The Problem of Hunting Grizzly Bears

A recently released report by The Grizzly Bear Recovery Project, shown at right, focuses on the likely effects of a grizzly bear sport hunt on both bears and people in the Northern Rockies. The report, entitled “Efficacies and Effects of Sport Hunting Grizzly Bears,” addresses a number of issues central to debates surrounding whether or not to start hunting grizzly bears if and when Endangered Species Act protections are removed. The report starts by setting the ecological and management stage, then addresses potential impacts on bear populations, likely effects on human safety and human-bear conflicts, and, finally, examines claims that hunting grizzly bears will build social acceptance. The report concludes that sport hunting will create substantial risks for grizzly bear populations in the contiguous United States, and not reduce conflicts, improve human safety, or foster increased acceptance of grizzlies in rural landscapes. Instead, non-lethal approaches are much more likely to foster grizzly bear conservation and improve human-bear coexistence, especially when coupled with authoritative processes that involve people with divergent interests in making management decisions.

 

You can download a copy of the report either by clicking on the image at right or on this link.

Credit Tom Mangelsen

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Key conclusions of the report include:

  • Grizzly bear populations in the contingent United States are too small and isolated to insure long-term viability. Vulnerability of these populations has been and will continue to be amplified by recent and foreseeable deterioration of environmental conditions.

 

  • State plans for managing grizzly bear populations are not precautionary and exacerbate rather than ameliorate risks, partly through ideological commitments to the initiation of grizzly bear sport hunts as soon as federal Endangered Species Act protections are removed.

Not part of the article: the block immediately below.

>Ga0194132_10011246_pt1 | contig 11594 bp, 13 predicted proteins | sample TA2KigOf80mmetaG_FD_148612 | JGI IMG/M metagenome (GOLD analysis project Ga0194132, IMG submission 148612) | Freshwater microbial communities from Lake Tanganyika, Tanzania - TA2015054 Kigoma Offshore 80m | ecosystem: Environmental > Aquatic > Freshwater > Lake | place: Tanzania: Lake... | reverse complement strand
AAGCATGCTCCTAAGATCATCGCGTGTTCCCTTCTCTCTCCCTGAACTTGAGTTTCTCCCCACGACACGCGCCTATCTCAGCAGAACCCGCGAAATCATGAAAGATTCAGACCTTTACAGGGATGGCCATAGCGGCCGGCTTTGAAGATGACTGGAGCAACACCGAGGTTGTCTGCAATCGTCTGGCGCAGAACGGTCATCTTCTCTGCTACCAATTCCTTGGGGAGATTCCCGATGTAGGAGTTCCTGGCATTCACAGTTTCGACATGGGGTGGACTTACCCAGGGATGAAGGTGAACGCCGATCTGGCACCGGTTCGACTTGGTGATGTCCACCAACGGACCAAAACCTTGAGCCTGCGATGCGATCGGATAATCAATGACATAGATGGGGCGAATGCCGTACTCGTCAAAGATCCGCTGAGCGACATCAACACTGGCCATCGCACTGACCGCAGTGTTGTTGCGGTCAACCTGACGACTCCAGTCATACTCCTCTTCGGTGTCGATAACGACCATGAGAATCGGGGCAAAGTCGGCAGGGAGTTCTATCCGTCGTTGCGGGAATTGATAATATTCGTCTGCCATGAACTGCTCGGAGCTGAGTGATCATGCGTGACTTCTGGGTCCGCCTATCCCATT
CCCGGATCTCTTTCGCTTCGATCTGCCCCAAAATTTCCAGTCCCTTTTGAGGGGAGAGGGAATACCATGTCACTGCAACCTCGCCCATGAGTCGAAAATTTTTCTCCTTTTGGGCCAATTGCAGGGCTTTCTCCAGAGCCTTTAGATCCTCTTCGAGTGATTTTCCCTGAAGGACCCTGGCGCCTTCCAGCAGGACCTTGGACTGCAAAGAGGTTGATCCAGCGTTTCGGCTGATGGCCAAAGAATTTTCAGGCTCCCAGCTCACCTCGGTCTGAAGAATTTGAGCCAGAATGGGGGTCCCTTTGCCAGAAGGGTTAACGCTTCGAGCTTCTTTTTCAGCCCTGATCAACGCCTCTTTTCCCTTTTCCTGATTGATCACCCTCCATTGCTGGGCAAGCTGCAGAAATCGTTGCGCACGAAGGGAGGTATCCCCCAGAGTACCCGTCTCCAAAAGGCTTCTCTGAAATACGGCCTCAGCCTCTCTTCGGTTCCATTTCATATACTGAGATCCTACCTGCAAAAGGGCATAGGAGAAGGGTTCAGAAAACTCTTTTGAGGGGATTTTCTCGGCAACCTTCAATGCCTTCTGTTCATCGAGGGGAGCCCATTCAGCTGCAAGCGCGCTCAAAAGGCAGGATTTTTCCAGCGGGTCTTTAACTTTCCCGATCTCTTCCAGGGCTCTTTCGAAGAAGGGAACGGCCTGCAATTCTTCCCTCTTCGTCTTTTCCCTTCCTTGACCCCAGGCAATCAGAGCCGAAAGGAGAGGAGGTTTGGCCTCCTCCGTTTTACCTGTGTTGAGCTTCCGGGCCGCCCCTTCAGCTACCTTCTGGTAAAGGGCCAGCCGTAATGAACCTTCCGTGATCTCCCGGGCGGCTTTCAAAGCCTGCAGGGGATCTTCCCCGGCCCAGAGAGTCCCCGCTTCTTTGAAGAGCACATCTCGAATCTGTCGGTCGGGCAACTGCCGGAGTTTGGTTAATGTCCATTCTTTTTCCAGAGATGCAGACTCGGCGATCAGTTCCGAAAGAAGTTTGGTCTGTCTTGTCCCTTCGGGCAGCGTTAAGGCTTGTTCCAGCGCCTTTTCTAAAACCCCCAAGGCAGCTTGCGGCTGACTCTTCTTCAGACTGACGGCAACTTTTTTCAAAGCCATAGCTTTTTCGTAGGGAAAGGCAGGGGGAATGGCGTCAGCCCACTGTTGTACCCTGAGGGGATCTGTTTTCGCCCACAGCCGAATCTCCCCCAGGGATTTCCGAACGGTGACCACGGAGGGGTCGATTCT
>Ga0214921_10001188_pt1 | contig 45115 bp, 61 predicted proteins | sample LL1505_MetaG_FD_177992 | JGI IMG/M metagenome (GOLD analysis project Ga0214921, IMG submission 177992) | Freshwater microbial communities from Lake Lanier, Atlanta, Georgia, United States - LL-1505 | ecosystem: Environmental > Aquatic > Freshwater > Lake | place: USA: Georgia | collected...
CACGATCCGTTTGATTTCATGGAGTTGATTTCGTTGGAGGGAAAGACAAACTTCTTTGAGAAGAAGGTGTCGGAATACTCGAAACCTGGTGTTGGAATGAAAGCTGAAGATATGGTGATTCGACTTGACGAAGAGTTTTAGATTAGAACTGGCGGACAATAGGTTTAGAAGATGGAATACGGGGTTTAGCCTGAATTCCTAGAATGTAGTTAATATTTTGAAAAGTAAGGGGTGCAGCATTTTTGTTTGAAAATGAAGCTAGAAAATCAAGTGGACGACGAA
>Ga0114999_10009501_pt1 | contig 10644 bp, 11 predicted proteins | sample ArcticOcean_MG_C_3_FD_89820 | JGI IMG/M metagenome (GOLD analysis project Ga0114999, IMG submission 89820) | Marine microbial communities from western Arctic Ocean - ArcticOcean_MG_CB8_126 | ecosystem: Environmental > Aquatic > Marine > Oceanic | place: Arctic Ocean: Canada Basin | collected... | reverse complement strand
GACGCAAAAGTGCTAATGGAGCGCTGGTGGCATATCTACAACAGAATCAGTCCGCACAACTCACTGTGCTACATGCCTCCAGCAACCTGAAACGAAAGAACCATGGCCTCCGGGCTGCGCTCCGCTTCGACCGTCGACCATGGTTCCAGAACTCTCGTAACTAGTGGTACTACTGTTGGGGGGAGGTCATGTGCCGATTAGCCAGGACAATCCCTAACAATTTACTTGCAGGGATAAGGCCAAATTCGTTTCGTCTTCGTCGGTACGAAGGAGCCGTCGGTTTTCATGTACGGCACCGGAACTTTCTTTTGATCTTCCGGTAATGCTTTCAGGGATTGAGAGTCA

• Sport hunting will likely have additive rather than compensatory effects on grizzly bear mortality, compounded by unplanned-for indirect effects arising from depensatory demographic responses. Taken together, these effects will likely result in unanticipated and even undetected population declines.

 

  • Sport hunting will likely not reduce levels of human-grizzly bear conflict barring hunts that drive local bear populations near to extirpation.

 

  • Targeted removal of bears chronically involved in conflicts will likely reduce conflicts over the short-term in specific locales. However implementation of strategies that focus on reducing availability of anthropogenic attractants are more likely to result in long-term benefits for both bears and people.

 

  • Sport hunting will likely not improve human safety, with beneficial effects more likely arising from the promotion of prudent human behaviors—including sanitation of human facilities, improvements in livestock husbandry, and changes in practices of big game hunters.

 

  • Sport hunting will almost certainly not increase acceptance of grizzly bears, even among those sharing space with grizzlies, but rather satisfy preexisting demands held by a small minority for hunting opportunities and the tacit if not explicit expectations of a comparably small minority that numbers and distributions of grizzly bears will be reduced by a sport hunt.

 

  • The issues of a grizzly bear sport hunt and removal of ESA protections for grizzly bears have more to do with the institutional premises and the business model of state wildlife management than with fulfillment of public trust responsibilities by state wildlife managers.

 

  • Acceptance of grizzly bears is more likely to be encouraged by involvement of a broad cross-section of the public in grizzly bear management—with an emphasis on equity and meaningful representation on a sustained basis—than by implementation of a sport hunt.

 

  • Sport hunting grizzly bears will almost certainly not achieve any of the goals stated by those who promote it, but rather simply fulfill a cultural predisposition, with the potential of further alienating the large majority of people who do not support trophy hunting or even morally object to it.